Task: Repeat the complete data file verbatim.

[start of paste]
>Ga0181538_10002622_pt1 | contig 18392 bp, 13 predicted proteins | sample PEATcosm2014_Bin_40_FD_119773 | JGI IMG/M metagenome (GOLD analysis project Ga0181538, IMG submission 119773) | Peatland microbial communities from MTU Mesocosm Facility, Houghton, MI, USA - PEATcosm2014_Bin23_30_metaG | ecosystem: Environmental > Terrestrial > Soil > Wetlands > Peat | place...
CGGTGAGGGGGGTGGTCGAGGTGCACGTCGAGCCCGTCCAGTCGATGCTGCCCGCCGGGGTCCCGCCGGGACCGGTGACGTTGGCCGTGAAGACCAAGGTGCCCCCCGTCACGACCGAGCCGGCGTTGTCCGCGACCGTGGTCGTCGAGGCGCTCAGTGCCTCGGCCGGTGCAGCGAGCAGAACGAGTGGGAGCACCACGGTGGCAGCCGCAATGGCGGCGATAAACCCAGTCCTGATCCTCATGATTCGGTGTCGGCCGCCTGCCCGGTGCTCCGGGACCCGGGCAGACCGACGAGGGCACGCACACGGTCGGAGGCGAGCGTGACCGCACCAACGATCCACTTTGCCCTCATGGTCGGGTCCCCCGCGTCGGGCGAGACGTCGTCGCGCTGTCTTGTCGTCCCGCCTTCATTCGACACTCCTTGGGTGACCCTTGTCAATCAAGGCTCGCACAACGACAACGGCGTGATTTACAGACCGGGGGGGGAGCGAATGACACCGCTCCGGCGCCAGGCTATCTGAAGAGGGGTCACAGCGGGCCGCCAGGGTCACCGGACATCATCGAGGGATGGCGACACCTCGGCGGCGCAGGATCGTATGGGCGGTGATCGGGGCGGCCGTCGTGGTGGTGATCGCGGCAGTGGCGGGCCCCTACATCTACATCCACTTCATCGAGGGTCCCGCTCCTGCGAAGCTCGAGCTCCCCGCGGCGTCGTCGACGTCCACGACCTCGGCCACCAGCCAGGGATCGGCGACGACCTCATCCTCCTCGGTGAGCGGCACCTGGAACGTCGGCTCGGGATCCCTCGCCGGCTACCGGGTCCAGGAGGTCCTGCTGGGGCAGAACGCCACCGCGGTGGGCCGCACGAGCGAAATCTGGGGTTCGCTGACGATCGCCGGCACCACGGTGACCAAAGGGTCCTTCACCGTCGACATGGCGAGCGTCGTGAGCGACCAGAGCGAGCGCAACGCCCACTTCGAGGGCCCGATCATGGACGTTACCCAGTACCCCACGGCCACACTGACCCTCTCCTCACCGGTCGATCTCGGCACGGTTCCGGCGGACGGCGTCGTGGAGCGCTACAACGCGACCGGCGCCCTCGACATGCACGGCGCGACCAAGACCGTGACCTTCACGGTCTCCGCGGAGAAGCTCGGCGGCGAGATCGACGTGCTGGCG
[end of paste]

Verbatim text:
>Ga0181538_10002622_pt1 | contig 18392 bp, 13 predicted proteins | sample PEATcosm2014_Bin_40_FD_119773 | JGI IMG/M metagenome (GOLD analysis project Ga0181538, IMG submission 119773) | Peatland microbial communities from MTU Mesocosm Facility, Houghton, MI, USA - PEATcosm2014_Bin23_30_metaG | ecosystem: Environmental > Terrestrial > Soil > Wetlands > Peat | place...
CGGTGAGGGGGGTGGTCGAGGTGCACGTCGAGCCCGTCCAGTCGATGCTGCCCGCCGGGGTCCCGCCGGGACCGGTGACGTTGGCCGTGAAGACCAAGGTGCCCCCCGTCACGACCGAGCCGGCGTTGTCCGCGACCGTGGTCGTCGAGGCGCTCAGTGCCTCGGCCGGTGCAGCGAGCAGAACGAGTGGGAGCACCACGGTGGCAGCCGCAATGGCGGCGATAAACCCAGTCCTGATCCTCATGATTCGGTGTCGGCCGCCTGCCCGGTGCTCCGGGACCCGGGCAGACCGACGAGGGCACGCACACGGTCGGAGGCGAGCGTGACCGCACCAACGATCCACTTTGCCCTCATGGTCGGGTCCCCCGCGTCGGGCGAGACGTCGTCGCGCTGTCTTGTCGTCCCGCCTTCATTCGACACTCCTTGGGTGACCCTTGTCAATCAAGGCTCGCACAACGACAACGGCGTGATTTACAGACCGGGGGGGGAGCGAATGACACCGCTCCGGCGCCAGGCTATCTGAAGAGGGGTCACAGCGGGCCGCCAGGGTCACCGGACATCATCGAGGGATGGCGACACCTCGGCGGCGCAGGATCGTATGGGCGGTGATCGGGGCGGCCGTCGTGGTGGTGATCGCGGCAGTGGCGGGCCCCTACATCTACATCCACTTCATCGAGGGTCCCGCTCCTGCGAAGCTCGAGCTCCCCGCGGCGTCGTCGACGTCCACGACCTCGGCCACCAGCCAGGGATCGGCGACGACCTCATCCTCCTCGGTGAGCGGCACCTGGAACGTCGGCTCGGGATCCCTCGCCGGCTACCGGGTCCAGGAGGTCCTGCTGGGGCAGAACGCCACCGCGGTGGGCCGCACGAGCGAAATCTGGGGTTCGCTGACGATCGCCGGCACCACGGTGACCAAAGGGTCCTTCACCGTCGACATGGCGAGCGTCGTGAGCGACCAGAGCGAGCGCAACGCCCACTTCGAGGGCCCGATCATGGACGTTACCCAGTACCCCACGGCCACACTGACCCTCTCCTCACCGGTCGATCTCGGCACGGTTCCGGCGGACGGCGTCGTGGAGCGCTACAACGCGACCGGCGCCCTCGACATGCACGGCGCGACCAAGACCGTGACCTTCACGGTCTCCGCGGAGAAGCTCGGCGGCGAGATCGACGTGCTGGCG